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Senator Lautenberg and New Jersey Air Traffic Controllers Warn That Staffing Crisis Could Lead to Delays, Congestion - (5/14/2004)

Call for FAA and Congressional Action to Address Problem

NEWARK, N.J. – Sen. Frank Lautenberg, D-N.J., and Newark Tower Air Traffic Controller Russ Halleran said today that without action from Congress and the Federal Aviation Administration to address a worsening staffing shortage, the result will be delays, congestion and a decreased margin for safety.

“Our only goal is to make sure that passengers get home safely. And that requires having the right number of controllers watching our skies,” said Halleran, who also serves as the local chapter president of the National Air Traffic Controllers Association. The FAA-authorized staffing total for Newark Tower is 40, but currently only 29 certified professional controllers are on staff. Of those, six are eligible to retire in five years. “Given that it can take up to five years to train a controller at certain facilities, with not everyone making the cut, Congress and the FAA need to act now.”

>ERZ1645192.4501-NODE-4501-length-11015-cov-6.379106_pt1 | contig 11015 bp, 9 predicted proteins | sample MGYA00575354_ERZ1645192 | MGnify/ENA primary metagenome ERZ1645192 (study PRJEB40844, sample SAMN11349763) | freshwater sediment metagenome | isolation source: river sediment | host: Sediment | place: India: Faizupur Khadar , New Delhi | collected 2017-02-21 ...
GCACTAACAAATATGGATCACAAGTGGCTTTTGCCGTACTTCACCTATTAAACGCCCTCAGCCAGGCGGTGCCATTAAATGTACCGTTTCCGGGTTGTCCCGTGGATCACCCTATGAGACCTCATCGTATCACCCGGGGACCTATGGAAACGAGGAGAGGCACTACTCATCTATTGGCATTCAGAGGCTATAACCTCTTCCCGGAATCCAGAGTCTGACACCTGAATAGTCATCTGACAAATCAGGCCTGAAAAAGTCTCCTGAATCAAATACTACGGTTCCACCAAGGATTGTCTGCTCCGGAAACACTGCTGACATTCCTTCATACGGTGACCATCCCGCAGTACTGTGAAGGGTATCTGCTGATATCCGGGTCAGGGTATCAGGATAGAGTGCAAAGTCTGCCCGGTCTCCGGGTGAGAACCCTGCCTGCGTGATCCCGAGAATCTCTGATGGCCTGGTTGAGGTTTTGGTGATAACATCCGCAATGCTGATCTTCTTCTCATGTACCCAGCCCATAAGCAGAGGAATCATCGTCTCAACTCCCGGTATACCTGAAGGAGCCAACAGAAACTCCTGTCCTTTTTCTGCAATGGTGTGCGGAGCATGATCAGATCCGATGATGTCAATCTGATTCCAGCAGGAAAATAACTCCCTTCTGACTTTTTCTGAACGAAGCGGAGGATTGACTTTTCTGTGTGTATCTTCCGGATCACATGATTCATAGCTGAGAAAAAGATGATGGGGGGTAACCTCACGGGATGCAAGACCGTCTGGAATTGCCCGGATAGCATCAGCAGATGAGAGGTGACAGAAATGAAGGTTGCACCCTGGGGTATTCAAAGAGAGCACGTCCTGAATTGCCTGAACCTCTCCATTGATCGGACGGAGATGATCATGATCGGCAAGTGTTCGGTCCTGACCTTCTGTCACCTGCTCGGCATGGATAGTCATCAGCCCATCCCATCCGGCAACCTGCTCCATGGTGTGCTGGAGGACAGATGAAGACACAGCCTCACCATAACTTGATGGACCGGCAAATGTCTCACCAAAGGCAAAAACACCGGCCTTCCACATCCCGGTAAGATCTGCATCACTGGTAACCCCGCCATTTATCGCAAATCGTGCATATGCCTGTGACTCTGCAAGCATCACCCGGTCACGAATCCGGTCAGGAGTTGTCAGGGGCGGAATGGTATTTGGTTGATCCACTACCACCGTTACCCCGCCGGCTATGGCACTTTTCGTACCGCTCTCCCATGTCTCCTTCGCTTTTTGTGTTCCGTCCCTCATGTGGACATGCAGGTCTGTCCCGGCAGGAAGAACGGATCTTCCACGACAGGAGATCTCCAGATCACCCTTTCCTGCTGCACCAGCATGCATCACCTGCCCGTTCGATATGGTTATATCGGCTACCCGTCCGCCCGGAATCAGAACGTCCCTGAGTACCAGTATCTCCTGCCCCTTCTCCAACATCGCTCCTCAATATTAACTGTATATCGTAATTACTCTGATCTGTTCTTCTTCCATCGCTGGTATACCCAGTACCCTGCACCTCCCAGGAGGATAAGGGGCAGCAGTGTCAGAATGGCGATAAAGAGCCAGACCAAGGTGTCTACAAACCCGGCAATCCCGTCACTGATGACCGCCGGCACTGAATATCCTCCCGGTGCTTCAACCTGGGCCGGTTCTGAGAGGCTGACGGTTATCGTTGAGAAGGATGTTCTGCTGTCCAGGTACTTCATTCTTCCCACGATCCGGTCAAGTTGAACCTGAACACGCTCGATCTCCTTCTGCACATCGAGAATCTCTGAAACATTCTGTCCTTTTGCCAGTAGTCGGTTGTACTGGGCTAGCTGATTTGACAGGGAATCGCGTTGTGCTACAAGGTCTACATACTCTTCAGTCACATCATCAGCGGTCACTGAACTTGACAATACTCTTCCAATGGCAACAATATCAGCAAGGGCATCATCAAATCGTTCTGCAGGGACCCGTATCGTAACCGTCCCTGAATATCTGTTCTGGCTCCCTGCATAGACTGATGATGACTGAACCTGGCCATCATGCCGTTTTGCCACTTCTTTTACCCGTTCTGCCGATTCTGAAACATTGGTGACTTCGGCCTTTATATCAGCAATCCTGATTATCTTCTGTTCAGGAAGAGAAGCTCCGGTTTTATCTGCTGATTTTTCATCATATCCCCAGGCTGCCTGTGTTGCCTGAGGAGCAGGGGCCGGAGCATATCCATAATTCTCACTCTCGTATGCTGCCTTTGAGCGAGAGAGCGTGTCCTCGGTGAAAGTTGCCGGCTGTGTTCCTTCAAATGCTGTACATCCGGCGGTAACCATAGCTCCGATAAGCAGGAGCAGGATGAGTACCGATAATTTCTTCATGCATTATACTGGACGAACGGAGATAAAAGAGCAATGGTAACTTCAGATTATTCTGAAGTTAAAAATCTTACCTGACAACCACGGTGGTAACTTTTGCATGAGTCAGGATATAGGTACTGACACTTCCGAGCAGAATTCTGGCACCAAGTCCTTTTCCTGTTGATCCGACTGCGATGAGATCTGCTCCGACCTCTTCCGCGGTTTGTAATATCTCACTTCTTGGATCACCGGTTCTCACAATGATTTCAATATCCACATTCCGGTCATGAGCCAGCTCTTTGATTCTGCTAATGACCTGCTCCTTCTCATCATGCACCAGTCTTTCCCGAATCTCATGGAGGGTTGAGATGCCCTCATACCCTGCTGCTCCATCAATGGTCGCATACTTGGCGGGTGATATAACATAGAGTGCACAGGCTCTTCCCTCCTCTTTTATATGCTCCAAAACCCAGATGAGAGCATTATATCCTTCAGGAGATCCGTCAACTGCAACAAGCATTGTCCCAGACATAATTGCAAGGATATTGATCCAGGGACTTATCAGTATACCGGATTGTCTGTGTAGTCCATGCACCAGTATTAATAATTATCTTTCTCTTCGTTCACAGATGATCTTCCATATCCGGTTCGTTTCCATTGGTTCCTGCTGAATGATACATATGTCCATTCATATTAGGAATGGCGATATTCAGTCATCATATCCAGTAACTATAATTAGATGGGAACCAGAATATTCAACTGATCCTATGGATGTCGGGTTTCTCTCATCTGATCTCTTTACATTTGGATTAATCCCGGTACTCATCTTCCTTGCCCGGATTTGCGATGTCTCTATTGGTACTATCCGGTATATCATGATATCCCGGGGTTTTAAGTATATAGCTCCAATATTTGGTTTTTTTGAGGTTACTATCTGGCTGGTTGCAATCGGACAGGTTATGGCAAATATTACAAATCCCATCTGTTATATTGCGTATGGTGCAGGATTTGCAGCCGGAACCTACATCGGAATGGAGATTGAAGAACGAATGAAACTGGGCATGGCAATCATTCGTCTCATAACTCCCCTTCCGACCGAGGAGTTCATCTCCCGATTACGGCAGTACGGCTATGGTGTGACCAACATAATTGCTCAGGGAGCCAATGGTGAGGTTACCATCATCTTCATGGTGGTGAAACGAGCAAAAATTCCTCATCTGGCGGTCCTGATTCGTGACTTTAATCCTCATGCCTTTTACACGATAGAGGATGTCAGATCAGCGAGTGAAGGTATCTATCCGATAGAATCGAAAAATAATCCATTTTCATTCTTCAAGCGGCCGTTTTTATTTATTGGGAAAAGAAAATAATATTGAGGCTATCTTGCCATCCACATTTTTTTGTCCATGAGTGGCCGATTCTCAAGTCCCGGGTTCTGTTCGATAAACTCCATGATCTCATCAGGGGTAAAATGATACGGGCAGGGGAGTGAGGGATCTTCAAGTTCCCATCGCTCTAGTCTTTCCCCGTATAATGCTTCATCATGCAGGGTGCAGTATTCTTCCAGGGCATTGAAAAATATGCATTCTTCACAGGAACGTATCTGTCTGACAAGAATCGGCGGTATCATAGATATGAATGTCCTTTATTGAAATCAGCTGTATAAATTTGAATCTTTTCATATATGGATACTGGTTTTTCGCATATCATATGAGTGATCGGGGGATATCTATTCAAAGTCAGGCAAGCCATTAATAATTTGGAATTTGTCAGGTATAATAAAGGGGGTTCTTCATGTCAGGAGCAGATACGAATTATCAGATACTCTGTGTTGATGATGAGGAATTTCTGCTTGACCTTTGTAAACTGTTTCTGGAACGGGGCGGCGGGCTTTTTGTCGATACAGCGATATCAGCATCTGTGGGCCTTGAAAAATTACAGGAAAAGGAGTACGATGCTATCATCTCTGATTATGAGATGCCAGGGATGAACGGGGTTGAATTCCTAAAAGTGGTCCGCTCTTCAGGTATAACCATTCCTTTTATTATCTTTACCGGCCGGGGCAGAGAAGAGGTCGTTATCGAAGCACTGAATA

Halleran described the effects of understaffing. The shortage of controllers often results in the combining of control positions in the tower, resulting in the potential of jeopardizing safety with fewer eyes on the runways and taxiways and more time spent juggling multiple responsibilities.

"I wish we were here announcing more safety and security personnel for Newark-Liberty. Unfortunately, President Bush has ignored these shortages that this and literally dozens of other airports across the country are facing," said Senator Lautenberg. "The impending shortage of air traffic controllers is a significant security concern, and the flying public deserves better from the federal government."

Added Halleran: “Air traffic controllers at Newark and across the country will do all we can to help passengers get through the upcoming busy summer travel season and beyond, but we cannot do it alone,” he stated.

Newark is not alone. The FAA itself anticipates a national shortage of up to 50 percent in the next 10 years. That means that 1,000 controllers will need to be brought into the system each year to meet demand.

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